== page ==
Mindfulness :: Practice Now

It takes practice to learn to be fully "present" especially in a stressed-out culture of unhealthy self-soothing options, distractions, hyper-productivity and social media. However, you can learn to become more mindful in the many aspects of your life, and in doing so, make long-lasting changes and even rewire your brain. Many therapists, psychologists and psychiatrists recommend Mindfulness and MBSR (mindfulness-based stress reduction) to help cope with anxiety and depression and other concerns such as addictions and habit control. What is the goal with mindfulness meditation? To learn to give your attention fully to whatever you may be doing—eating, loving, working, parenting, exercising, doing chores, wherever your day may take you. The application of mindfulness is limitless, and can generalize to good health, better relationships, life-satisfaction and enhanced well-being. 

What follows are some tips to getting started with a mindfulness practice.Heres how to begin:

  1. Find a comfortable seat. Keep your back straight, soften and drop your shoulders. You can close your eyes, or keep them open. Take a deep breath.

  2. Notice your breathing, without changing it. Focus on the sensation of air moving in and out of your nostrils, notice your lungs expanding and contracting with each breath.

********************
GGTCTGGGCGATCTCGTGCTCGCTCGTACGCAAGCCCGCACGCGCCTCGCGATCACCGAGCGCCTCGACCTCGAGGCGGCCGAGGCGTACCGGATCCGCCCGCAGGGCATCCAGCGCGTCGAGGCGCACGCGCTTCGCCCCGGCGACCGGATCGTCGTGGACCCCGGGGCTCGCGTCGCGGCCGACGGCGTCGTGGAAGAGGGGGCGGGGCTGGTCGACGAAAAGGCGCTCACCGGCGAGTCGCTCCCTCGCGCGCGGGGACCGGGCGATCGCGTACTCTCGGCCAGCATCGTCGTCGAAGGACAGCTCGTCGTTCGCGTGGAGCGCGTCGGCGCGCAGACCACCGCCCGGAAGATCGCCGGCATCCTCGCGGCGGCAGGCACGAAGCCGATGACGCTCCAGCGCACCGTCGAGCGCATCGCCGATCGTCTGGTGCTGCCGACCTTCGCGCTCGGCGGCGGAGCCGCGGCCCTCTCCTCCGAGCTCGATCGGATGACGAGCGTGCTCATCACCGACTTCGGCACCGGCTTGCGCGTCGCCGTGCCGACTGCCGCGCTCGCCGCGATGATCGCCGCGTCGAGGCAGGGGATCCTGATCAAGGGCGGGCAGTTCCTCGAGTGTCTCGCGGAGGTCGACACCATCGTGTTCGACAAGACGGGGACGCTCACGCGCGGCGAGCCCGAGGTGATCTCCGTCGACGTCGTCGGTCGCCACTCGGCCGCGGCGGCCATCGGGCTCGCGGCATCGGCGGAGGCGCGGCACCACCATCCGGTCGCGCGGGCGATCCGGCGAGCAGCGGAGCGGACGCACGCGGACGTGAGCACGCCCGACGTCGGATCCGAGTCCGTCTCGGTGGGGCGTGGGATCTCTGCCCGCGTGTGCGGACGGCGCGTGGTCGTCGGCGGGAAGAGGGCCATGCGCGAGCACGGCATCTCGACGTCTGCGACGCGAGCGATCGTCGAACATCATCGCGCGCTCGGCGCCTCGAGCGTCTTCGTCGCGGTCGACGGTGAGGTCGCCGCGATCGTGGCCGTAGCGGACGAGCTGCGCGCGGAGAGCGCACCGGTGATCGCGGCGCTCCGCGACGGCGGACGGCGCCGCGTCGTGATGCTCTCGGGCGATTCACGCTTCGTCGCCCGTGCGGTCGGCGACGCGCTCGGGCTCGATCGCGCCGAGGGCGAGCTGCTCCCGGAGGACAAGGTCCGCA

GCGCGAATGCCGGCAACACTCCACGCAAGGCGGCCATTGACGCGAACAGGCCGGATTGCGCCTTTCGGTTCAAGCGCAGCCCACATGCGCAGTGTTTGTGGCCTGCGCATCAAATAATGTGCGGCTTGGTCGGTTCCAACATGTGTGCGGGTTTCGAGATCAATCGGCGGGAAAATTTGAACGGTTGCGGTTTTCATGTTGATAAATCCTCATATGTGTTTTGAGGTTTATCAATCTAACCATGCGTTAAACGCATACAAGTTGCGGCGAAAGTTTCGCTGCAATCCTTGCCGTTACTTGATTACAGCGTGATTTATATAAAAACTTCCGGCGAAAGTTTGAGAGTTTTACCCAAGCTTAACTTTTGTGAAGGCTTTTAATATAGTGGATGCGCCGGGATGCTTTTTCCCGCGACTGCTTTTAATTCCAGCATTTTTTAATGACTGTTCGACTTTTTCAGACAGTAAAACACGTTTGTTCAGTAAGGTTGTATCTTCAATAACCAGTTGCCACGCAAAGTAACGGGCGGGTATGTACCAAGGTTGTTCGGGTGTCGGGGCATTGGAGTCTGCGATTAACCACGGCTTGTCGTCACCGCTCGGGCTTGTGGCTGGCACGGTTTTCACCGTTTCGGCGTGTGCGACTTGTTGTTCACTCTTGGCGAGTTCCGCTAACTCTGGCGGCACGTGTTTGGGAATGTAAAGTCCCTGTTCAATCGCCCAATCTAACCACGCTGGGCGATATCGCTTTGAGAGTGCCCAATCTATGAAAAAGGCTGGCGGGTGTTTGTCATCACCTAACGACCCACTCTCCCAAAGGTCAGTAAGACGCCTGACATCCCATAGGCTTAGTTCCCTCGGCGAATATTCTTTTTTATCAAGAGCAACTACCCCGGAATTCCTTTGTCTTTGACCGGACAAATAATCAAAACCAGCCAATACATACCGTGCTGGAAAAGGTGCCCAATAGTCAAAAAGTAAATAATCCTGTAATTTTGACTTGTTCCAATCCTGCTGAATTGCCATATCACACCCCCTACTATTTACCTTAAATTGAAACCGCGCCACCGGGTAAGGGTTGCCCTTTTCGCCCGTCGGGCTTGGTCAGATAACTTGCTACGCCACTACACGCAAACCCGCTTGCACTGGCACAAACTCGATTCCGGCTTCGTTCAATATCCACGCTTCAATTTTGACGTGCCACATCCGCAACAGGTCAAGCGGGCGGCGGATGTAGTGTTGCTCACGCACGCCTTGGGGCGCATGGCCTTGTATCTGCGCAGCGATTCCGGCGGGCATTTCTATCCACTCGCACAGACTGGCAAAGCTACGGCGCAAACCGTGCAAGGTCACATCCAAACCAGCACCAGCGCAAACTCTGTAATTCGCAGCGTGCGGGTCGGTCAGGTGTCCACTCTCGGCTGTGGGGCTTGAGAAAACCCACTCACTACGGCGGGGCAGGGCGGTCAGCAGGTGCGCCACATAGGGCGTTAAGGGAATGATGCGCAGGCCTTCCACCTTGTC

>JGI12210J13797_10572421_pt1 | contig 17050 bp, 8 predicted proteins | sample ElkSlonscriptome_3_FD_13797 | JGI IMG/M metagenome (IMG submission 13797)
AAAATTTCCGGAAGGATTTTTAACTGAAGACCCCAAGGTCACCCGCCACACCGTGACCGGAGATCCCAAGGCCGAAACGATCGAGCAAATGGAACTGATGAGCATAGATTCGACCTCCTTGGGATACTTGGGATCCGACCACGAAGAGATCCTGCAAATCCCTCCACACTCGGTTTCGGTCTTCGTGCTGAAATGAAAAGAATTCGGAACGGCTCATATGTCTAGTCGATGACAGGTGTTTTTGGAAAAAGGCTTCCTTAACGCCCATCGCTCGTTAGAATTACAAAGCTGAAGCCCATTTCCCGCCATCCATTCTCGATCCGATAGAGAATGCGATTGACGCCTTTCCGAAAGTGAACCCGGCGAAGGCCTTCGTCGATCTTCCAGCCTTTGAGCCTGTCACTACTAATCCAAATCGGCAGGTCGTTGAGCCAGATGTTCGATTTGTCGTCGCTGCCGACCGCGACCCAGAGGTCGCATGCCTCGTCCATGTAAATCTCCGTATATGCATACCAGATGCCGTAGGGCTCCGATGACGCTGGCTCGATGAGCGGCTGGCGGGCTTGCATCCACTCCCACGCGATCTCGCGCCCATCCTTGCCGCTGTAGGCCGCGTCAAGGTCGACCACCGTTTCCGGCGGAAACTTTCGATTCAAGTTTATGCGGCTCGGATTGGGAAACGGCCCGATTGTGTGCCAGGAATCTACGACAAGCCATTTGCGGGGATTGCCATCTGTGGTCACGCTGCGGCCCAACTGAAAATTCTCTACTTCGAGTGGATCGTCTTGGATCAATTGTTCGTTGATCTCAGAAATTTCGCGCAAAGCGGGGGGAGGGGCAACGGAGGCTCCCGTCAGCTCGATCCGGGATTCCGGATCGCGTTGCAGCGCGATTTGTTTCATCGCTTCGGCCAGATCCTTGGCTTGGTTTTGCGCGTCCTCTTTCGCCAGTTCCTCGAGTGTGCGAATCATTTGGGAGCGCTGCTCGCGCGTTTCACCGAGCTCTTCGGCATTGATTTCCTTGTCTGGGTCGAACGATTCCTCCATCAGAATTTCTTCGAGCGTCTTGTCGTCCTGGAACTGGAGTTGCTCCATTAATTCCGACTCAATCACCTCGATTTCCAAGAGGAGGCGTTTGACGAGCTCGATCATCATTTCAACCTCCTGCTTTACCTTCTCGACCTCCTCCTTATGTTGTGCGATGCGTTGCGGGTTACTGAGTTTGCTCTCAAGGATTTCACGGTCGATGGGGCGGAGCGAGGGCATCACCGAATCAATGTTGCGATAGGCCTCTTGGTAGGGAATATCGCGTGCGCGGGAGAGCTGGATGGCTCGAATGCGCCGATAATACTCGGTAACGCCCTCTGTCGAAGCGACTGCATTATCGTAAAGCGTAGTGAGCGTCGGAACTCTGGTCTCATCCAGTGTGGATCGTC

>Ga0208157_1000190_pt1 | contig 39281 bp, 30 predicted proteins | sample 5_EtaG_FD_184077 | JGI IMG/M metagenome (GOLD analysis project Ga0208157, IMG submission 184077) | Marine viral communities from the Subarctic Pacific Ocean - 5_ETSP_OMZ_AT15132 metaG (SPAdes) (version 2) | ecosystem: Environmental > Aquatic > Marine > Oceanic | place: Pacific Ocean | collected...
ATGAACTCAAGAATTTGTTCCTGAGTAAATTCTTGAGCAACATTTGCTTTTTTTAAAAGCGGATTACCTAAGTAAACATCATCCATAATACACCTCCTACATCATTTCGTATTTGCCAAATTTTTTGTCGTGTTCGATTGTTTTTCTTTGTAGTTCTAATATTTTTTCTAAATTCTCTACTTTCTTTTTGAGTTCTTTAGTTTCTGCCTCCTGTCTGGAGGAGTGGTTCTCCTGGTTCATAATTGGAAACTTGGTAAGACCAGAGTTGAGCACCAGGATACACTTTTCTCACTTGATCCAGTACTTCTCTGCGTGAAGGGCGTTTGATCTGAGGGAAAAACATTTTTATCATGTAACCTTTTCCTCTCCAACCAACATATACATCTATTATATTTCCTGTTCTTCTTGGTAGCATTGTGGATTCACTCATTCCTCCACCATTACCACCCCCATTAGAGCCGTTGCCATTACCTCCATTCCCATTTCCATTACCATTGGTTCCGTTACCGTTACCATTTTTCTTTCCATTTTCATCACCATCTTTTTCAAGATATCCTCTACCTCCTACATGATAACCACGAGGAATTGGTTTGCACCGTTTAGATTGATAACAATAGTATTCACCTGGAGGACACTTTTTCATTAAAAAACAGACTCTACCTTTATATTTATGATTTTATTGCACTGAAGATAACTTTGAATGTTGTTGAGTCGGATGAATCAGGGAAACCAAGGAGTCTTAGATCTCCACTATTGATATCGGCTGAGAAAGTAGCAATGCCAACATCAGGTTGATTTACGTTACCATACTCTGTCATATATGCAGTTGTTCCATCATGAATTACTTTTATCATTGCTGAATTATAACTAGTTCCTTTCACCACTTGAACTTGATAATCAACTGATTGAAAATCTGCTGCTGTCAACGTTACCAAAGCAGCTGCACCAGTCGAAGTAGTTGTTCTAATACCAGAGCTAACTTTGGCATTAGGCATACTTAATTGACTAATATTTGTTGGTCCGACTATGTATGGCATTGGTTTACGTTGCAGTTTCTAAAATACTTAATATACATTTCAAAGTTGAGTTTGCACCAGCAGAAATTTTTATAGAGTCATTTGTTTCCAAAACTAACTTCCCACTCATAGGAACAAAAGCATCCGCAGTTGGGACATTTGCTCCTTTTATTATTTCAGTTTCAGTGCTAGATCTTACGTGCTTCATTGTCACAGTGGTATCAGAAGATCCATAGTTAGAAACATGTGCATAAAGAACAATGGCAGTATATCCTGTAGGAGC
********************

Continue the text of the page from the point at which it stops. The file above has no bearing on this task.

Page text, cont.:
3. It is normal to have thoughts that distract you from your focus on the breath. The mind naturally wanders. Acknowledge these thoughts and then return your focus to your breathing.

  4. Don't judge yourself, simply notice any distractions, sounds in the environment, and especially, that the mind wants to wander. A new thought comes into your mind, greet it, then return to your breathing.

Dedicate 5-20 minutes per day to this practice of mindfulness. As it becomes easier, you can practice being fully present with your daily activities—breathing, observing, noticing whatever may be present for you in these moments with acceptance and equanimity.  If you enjoy technology, or you are someone who needs supported guidance, many of my clients prefer to use one of the many apps found on iTunes or Google Play. One of my personal favorites is an app called Headspace, developed by former Buddhist monk Andy Puddicombe, it is a simple and elegant way to learn this practice. Watch Andy Puddicombe teaching "doing nothing" on TedSalon.

Interested in learning more about the benefits of Mindfulness? Empirically supported benefits of mindfulness include:

  • Reduced anxiety and rumination

  • Decreased negative affect and depression

  • Decreased somatic distress or body complaints

  • Reduction of psychological distress

  • A boost to working memory

  • Increases in attention span

  • Less emotional reactivity

  • An increase in cognitive flexibility

  • More relationship satisfaction

  • Better self-awareness

  • Improved immune functioning

  • An increase in information processing speed

  • Improved social relationships

  • Am increase in happiness and well-being

  • Greater capacity for empathy and self-compassion